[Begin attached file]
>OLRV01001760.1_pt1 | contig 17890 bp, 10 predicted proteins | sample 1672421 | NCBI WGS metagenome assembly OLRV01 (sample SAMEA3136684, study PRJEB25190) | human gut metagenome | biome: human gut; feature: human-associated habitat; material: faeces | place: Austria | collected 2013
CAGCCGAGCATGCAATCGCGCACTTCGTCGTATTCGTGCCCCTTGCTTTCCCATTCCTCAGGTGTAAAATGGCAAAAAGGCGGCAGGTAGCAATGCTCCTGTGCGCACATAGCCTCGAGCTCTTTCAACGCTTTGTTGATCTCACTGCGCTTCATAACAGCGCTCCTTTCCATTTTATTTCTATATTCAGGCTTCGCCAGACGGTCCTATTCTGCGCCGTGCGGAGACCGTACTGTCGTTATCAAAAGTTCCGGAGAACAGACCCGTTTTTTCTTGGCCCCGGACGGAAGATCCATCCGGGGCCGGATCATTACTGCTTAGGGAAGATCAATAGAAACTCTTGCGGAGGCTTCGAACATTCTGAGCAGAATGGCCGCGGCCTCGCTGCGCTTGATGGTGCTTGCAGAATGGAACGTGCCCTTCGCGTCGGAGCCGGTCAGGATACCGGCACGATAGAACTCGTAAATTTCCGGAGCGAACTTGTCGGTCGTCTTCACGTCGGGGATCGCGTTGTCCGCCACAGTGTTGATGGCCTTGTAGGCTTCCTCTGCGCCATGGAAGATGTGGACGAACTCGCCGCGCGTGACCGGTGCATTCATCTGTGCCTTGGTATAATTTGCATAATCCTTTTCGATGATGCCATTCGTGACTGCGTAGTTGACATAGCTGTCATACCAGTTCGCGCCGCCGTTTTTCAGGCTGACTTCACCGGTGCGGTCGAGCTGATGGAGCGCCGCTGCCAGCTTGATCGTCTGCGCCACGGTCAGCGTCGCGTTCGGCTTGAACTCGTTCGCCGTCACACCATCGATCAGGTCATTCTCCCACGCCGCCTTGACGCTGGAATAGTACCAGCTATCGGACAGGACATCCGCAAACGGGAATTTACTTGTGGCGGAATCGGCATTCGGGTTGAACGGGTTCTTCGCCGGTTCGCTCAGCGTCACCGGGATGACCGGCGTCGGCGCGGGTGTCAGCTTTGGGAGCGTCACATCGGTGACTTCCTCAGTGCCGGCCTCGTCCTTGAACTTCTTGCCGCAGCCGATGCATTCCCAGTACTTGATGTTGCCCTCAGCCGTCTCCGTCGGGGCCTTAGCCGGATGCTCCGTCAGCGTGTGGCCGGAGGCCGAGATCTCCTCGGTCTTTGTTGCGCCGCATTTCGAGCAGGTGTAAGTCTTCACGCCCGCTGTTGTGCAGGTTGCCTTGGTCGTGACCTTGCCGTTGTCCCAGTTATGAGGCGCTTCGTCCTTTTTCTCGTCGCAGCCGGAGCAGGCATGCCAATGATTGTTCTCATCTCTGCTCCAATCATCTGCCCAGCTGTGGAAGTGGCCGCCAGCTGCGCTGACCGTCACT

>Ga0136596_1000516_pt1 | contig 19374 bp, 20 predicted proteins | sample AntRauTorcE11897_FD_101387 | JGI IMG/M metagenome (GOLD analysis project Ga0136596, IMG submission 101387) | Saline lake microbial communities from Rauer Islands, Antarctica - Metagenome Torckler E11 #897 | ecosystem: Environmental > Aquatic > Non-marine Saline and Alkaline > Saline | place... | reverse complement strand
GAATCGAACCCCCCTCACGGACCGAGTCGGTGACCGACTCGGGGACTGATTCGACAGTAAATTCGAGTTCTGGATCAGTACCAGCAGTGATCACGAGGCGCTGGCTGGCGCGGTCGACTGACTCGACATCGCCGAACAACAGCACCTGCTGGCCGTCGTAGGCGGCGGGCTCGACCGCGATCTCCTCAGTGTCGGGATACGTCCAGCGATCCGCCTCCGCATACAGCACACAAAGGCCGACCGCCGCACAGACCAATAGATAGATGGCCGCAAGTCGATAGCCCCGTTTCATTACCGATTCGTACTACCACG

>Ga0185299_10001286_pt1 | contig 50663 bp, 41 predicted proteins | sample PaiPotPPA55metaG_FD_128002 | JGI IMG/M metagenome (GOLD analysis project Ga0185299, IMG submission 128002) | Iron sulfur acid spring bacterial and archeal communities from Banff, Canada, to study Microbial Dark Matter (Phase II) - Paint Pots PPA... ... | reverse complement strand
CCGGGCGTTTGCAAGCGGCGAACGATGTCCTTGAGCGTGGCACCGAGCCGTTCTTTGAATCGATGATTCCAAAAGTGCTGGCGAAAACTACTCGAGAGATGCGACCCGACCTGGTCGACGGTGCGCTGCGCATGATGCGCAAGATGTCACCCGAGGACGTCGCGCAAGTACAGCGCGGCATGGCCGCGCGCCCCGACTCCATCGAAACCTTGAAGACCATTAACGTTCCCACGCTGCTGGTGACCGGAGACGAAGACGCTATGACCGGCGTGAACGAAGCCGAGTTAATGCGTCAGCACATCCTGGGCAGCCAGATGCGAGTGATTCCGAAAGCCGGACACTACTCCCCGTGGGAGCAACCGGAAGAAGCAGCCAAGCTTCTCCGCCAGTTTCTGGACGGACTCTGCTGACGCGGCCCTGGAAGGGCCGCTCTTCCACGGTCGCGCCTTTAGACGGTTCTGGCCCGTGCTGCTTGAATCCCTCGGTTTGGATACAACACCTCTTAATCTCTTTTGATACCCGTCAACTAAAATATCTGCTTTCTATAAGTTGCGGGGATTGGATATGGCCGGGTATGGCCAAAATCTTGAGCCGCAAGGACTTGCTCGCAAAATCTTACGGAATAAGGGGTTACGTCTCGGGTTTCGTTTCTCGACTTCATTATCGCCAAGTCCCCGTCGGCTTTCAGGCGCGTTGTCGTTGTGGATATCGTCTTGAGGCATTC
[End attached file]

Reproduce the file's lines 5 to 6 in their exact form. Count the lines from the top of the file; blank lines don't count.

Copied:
>Ga0185299_10001286_pt1 | contig 50663 bp, 41 predicted proteins | sample PaiPotPPA55metaG_FD_128002 | JGI IMG/M metagenome (GOLD analysis project Ga0185299, IMG submission 128002) | Iron sulfur acid spring bacterial and archeal communities from Banff, Canada, to study Microbial Dark Matter (Phase II) - Paint Pots PPA... ... | reverse complement strand
CCGGGCGTTTGCAAGCGGCGAACGATGTCCTTGAGCGTGGCACCGAGCCGTTCTTTGAATCGATGATTCCAAAAGTGCTGGCGAAAACTACTCGAGAGATGCGACCCGACCTGGTCGACGGTGCGCTGCGCATGATGCGCAAGATGTCACCCGAGGACGTCGCGCAAGTACAGCGCGGCATGGCCGCGCGCCCCGACTCCATCGAAACCTTGAAGACCATTAACGTTCCCACGCTGCTGGTGACCGGAGACGAAGACGCTATGACCGGCGTGAACGAAGCCGAGTTAATGCGTCAGCACATCCTGGGCAGCCAGATGCGAGTGATTCCGAAAGCCGGACACTACTCCCCGTGGGAGCAACCGGAAGAAGCAGCCAAGCTTCTCCGCCAGTTTCTGGACGGACTCTGCTGACGCGGCCCTGGAAGGGCCGCTCTTCCACGGTCGCGCCTTTAGACGGTTCTGGCCCGTGCTGCTTGAATCCCTCGGTTTGGATACAACACCTCTTAATCTCTTTTGATACCCGTCAACTAAAATATCTGCTTTCTATAAGTTGCGGGGATTGGATATGGCCGGGTATGGCCAAAATCTTGAGCCGCAAGGACTTGCTCGCAAAATCTTACGGAATAAGGGGTTACGTCTCGGGTTTCGTTTCTCGACTTCATTATCGCCAAGTCCCCGTCGGCTTTCAGGCGCGTTGTCGTTGTGGATATCGTCTTGAGGCATTC